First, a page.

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The Unbearable Complexity of Life

mascettiBy Yaakov Mascetti*

It’s all lapsing back into senseless violence, anger, fear and militant need for revenge. Once again, I feel this urge to yell at people, to scream at the intrusive aggression of a blade into my consciousness. It’s all surreal. I wake up at 6:00, make myself coffee, make sandwiches for the kids, ride my bike to the rendez-vous with my student Matanya who will give me a ride to Bar Ilan, where I will teach acts 3 to 5 of “King Lear”: in the car I look at my phone and the updates from Ynet (Yediot Aharonot Online), stabbings, cars driven into bus-stops, death.

I’m in class: show time! “Cordelia,” I argue in the small bomb shelter where I teach my course on “Shakespeare and the Philosophical Lexicon,” “Cordelia” I say again with my eyes shut because reality is a major distraction, “Cordelia!” I raise my voice as if trying my best to interrupt myself from rudely interrupting my own thoughts, “is an uncompromising individual who sees the purity of nothingness, and that is exactly what she states out: nothing.” I admire Cordelia, I admire her purity of spirit, her stupid / naïve yearning for whatever is not rhetorical. She is the antithesis, in my eyes, of what Shakespeare calls in “Coriolanus” the “glib and oily art” of rhetoric, the capacity to say things in such a way that words will fashion (manipulate?) reality. Cordelia is not like this. Her father, Lear, on the other hand, believes in the direct relationship between words and things – one can measure reality in words. Cordelia lives one dimension at a time – Lear lives in one dimension.

I close my eyes again. They’re looking at me, I can feel it, the next sentence has to conclude the both the class and a series of five lectures I have dedicated to King Lear, but I am thinking Geoffrey Chaucer, in my next class, I am thinking of the plum Wife of Bath and her husbands, I can see the elegant and refined Prioress with her “brooch of golden sheen” carrying the words “Amor Vincit Omnia”… but there’s also my bike ride from the bus station to my apartment, the rapid eye movements to prevent careless Israeli drivers from running me over, there are the policemen and security men and women standing at every single corner of my city… It’s all very overwhelming. It’s all a bit too much.

I’m on the 422 bus to Jerusalem, my bike is in the trunk, my helmet in on my knees, I can’t sleep because I am over-caffeinated and still on a high from my teaching adrenaline, and once again there’s bad news on the radio. I roll my eyes, as the haredi next to me is reciting psalms and having illegally loud conversations in Yiddish on a “kosher” Nokia phone: I check my email on my smartphone, doing my best to show my loud neighbor the sexiness of technology – congratulations Yaakov, you won a grant to organize a conference on Bible and the Renaissance… Seriously?? The radio is reporting that a 40 year-old man in Petah Tikva was stabbed in the neck, managed to get the knife out of his neck to then stab and kill the 17 year old Palestinian who had attacked him… And here I am rejoicing at my grant, to discuss the Geneva Bible, and the King James Bible, and seventeenth-century English poetry in Jerusalem, the Holy City of Peace… Whatever man, this is all a bit too overwhelming. How am I supposed to live a life that so crudely and drastically mixes different components like life, death, beauty, horror, poetry and so on, all in the span of the short seasons of my life??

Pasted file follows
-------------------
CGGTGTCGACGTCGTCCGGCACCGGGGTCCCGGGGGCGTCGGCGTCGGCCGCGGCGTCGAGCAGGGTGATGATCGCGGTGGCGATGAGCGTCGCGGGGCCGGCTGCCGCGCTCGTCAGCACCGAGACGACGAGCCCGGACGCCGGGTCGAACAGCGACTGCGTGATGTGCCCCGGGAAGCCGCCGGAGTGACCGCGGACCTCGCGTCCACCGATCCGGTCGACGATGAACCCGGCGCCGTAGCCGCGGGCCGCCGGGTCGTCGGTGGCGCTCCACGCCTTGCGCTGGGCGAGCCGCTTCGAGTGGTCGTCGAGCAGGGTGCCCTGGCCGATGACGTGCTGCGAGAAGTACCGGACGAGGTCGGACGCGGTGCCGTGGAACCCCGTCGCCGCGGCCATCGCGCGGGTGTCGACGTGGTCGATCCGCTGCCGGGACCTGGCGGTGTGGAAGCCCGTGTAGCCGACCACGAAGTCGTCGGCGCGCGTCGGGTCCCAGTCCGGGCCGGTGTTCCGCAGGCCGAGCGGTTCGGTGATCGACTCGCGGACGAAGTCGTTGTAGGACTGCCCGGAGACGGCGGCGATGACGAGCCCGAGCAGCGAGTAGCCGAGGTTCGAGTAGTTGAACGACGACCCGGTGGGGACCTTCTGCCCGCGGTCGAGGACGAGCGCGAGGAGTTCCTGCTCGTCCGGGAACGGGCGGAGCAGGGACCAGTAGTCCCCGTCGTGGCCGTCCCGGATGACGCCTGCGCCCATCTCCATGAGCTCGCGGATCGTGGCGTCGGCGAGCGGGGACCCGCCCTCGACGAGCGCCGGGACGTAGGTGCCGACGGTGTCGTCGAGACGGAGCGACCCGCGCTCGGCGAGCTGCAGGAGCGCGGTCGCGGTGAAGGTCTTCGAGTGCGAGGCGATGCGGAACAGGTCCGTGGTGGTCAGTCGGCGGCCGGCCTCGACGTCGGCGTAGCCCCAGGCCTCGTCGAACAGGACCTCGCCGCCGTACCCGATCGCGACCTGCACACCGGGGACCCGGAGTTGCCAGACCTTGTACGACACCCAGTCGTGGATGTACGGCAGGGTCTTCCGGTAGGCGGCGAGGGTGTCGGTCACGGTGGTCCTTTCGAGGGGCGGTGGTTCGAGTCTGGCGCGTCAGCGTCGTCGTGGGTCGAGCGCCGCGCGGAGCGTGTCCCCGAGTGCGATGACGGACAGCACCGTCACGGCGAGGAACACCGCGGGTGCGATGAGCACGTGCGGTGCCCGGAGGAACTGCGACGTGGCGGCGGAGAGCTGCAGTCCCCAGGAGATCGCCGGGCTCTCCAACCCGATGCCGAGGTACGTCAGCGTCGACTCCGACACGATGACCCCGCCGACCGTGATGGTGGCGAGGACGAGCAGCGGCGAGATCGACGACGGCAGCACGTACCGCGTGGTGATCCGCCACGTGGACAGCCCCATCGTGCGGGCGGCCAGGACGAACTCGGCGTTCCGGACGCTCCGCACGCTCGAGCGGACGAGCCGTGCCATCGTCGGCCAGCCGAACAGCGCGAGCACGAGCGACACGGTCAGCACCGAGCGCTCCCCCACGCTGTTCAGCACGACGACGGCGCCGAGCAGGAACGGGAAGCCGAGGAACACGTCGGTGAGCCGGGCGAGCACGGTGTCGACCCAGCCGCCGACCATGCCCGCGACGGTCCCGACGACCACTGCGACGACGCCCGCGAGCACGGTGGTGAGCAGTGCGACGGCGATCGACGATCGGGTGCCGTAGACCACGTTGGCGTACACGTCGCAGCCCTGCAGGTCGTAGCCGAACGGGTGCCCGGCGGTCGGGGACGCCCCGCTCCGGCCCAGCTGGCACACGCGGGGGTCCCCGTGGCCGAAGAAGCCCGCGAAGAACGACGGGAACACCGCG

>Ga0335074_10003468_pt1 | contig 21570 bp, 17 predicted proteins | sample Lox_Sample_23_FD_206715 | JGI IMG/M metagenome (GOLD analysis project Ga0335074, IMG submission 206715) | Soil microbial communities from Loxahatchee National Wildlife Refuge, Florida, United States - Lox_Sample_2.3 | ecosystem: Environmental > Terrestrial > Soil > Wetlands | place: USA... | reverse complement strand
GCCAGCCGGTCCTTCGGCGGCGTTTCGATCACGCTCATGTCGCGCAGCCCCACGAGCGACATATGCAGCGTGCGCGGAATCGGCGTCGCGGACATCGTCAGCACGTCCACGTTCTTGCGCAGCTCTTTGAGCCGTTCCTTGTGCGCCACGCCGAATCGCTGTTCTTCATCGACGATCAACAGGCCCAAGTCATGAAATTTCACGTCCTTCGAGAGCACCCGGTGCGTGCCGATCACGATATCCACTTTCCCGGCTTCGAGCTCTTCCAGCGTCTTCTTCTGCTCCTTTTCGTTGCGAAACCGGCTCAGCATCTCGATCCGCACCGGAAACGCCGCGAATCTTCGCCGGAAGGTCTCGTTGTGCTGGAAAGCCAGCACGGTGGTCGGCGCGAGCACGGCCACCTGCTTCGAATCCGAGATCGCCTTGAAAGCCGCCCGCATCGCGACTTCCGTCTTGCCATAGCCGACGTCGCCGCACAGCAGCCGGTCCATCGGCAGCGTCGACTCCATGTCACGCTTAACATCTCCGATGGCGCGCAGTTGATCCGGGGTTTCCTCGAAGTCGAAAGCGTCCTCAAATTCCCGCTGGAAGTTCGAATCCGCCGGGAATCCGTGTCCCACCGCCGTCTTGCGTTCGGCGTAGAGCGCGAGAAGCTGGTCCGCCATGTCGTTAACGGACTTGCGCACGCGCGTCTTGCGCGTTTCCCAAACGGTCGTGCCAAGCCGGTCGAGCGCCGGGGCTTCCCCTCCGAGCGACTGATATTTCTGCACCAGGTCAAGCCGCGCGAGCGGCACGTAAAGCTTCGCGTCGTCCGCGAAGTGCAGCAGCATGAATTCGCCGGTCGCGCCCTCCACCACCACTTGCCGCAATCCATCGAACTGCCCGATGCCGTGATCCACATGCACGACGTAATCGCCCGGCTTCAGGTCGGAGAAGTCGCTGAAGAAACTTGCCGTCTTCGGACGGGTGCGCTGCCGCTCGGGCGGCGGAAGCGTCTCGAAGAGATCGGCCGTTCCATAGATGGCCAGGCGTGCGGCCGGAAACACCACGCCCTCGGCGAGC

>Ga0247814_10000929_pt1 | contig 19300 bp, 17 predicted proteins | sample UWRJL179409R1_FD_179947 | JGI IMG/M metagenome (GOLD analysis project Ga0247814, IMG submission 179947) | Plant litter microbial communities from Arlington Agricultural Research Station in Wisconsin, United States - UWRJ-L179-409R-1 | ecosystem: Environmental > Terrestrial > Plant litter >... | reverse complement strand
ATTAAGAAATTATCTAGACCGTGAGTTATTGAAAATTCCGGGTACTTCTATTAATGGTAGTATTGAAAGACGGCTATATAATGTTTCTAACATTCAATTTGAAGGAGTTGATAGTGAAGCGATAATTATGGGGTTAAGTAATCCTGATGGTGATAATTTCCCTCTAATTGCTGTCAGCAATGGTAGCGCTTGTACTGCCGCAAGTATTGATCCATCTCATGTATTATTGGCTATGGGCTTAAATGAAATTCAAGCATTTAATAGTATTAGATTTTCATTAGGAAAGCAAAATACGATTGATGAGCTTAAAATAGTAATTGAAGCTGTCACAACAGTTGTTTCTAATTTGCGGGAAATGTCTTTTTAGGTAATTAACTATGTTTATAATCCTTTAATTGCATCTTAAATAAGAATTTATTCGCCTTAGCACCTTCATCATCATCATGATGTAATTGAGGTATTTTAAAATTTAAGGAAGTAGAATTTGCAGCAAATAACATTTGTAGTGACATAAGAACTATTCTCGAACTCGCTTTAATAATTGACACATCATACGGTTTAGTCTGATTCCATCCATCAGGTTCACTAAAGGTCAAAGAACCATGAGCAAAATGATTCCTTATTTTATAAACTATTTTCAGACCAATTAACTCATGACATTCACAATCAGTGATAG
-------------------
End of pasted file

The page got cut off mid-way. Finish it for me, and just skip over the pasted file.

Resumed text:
Yehuda Amichai, the Israeli author defined by David Fishelov as a “metaphysical poet,” once wrote a poem on “A Man In His Life”:

A man doesn’t have time in his life
to have time for everything.
He doesn’t have seasons enough to have
a season for every purpose. Ecclesiastes
Was wrong about that.

A man needs to love and to hate at the same moment,
to laugh and cry with the same eyes,
with the same hands to throw stones and to gather them,
to make love in war and war in love.
And to hate and forgive and remember and forget,
to arrange and confuse, to eat and to digest
what history
takes years and years to do.

A man doesn’t have time.
When he loses he seeks, when he finds
he forgets, when he forgets he loves, when he loves
he begins to forget.

And his soul is seasoned, his soul
is very professional.
Only his body remains forever
an amateur. It tries and it misses,
gets muddled, doesn’t learn a thing,
drunk and blind in its pleasures
and its pains.

He will die as figs die in autumn,
Shriveled and full of himself and sweet,
the leaves growing dry on the ground,
the bare branches pointing to the place
where there’s time for everything.

Yes, I know I have ADHD, thank you very much – but reality, my reality, here, is such a frenzy and kaleidoscopic circus… It’s all very overwhelming. Do I have time for all this in my life? Do I have the time? But then again, who cares if I have time in my life? Has anyone asked anyone else if she or he had time in his or her life for all of this? The sting of immediacy hurts, the overlapping of feelings and thoughts and activities forms, in this crazy corner of the earth, a truly multicolored stratification of memories, making lived moments complex, unbearably complex, a slap in the face of commodity and laid-back bourgeoisie. You sure can strut around yapping that things are clear to you (“This is our Land!” or “The Jews must go!”), but they really are not – all that is crystal clear is the fact that the earth is inert, that it is not holy, that it is not inherently charged with Divine presence, and that it is certainly still very thirsty for blood. Maybe, maybe this could be the season for a more creative, compassionate, open-minded and chaotic thinking…?

*Yaakov Mascetti holds a Ph.D. and teaches at the Department of Comparative Literature, Bar Ilan University.